Stinkhorn?


Ahem. I was given an interesting fungus today. It’s called Phallus Impudicus. For real. It’s also called “stinkhorn.” Want to know more? Mushroom expert Dr. Michael Kuo says,Stinkhorns are astonishing. Their abrupt appearance in gardens and lawns is frequently the cause of considerable consternation; they arise from an “egg” that results from the immature mushroom’s universal veil, quickly breaking the “shell” and thrusting themselves up to heights of nearly 10 inches in a matter of hours! . . . Phallus impudicus covers its tip with a foul smelling and spore-laden slime; flies are attracted to it, and carry the spores away as they continue on their little fly adventures.”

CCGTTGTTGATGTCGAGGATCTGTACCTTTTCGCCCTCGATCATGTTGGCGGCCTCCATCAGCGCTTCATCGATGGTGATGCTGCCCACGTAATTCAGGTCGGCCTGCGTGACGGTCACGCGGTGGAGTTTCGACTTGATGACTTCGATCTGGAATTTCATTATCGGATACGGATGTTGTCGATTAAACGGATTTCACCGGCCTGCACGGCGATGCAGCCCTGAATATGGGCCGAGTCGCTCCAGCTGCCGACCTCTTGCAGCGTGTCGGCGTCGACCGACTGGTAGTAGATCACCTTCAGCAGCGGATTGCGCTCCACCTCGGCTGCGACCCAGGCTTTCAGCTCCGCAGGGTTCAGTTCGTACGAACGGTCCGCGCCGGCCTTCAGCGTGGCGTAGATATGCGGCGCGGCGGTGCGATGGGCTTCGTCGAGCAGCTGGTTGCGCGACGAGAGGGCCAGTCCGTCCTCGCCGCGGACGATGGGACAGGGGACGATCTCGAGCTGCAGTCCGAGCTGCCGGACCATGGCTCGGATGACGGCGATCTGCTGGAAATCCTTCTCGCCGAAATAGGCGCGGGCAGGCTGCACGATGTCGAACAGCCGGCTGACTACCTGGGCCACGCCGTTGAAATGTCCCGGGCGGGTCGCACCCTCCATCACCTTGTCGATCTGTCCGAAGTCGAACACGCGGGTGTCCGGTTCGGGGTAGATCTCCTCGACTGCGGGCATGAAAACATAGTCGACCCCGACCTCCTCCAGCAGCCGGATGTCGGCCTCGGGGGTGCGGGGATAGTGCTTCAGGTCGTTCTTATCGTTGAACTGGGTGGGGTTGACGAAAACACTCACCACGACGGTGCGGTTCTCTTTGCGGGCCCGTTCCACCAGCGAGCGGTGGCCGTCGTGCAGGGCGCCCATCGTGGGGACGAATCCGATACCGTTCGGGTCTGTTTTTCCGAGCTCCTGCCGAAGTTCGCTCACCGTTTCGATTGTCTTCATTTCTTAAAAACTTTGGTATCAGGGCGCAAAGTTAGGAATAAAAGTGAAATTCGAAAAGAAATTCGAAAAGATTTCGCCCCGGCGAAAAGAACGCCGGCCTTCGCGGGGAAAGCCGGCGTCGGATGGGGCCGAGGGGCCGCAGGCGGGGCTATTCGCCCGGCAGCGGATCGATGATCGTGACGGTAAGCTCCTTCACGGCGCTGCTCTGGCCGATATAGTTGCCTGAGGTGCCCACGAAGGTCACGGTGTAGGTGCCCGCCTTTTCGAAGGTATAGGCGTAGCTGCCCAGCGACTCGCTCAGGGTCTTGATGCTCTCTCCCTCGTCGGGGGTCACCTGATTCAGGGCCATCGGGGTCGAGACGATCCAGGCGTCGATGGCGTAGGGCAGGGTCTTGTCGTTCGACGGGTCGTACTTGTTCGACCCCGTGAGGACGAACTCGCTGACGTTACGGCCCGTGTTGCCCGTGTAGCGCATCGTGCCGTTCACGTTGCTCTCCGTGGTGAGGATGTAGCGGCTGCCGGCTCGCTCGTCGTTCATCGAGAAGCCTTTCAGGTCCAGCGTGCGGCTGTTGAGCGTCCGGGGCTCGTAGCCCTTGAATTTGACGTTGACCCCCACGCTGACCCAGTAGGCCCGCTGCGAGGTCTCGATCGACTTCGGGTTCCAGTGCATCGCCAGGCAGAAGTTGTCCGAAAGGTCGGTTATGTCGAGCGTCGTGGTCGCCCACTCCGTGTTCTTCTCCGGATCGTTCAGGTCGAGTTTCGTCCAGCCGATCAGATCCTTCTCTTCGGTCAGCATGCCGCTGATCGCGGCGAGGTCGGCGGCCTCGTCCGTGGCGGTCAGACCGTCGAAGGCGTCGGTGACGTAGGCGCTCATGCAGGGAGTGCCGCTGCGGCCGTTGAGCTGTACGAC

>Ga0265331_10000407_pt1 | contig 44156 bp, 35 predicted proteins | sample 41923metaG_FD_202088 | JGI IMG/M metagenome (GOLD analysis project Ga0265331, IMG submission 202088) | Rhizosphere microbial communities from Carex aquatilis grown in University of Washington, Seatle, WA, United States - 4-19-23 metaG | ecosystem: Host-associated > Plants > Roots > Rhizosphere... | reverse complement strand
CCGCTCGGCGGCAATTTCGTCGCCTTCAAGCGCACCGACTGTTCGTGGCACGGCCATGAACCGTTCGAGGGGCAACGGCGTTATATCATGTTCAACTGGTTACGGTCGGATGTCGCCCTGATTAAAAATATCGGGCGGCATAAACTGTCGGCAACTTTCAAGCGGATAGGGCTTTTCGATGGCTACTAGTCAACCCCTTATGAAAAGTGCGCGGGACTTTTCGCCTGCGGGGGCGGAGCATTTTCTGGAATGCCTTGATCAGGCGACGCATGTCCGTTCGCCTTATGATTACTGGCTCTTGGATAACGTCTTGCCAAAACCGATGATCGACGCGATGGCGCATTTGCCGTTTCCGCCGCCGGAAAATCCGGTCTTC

Charles Darwin’s granddaughter Etty “so despised stinkhorns that she mounted an antifungal jihad with the aid of gloves and a pointed stick,” burning the stinkhorns in secret to protect “the purity of thought among her female servants.”

It’s kind of an appropriate Valentine’s gift – now I just have to figure out a good way of working the photos of my Phallus Impudicus into a collage . . .

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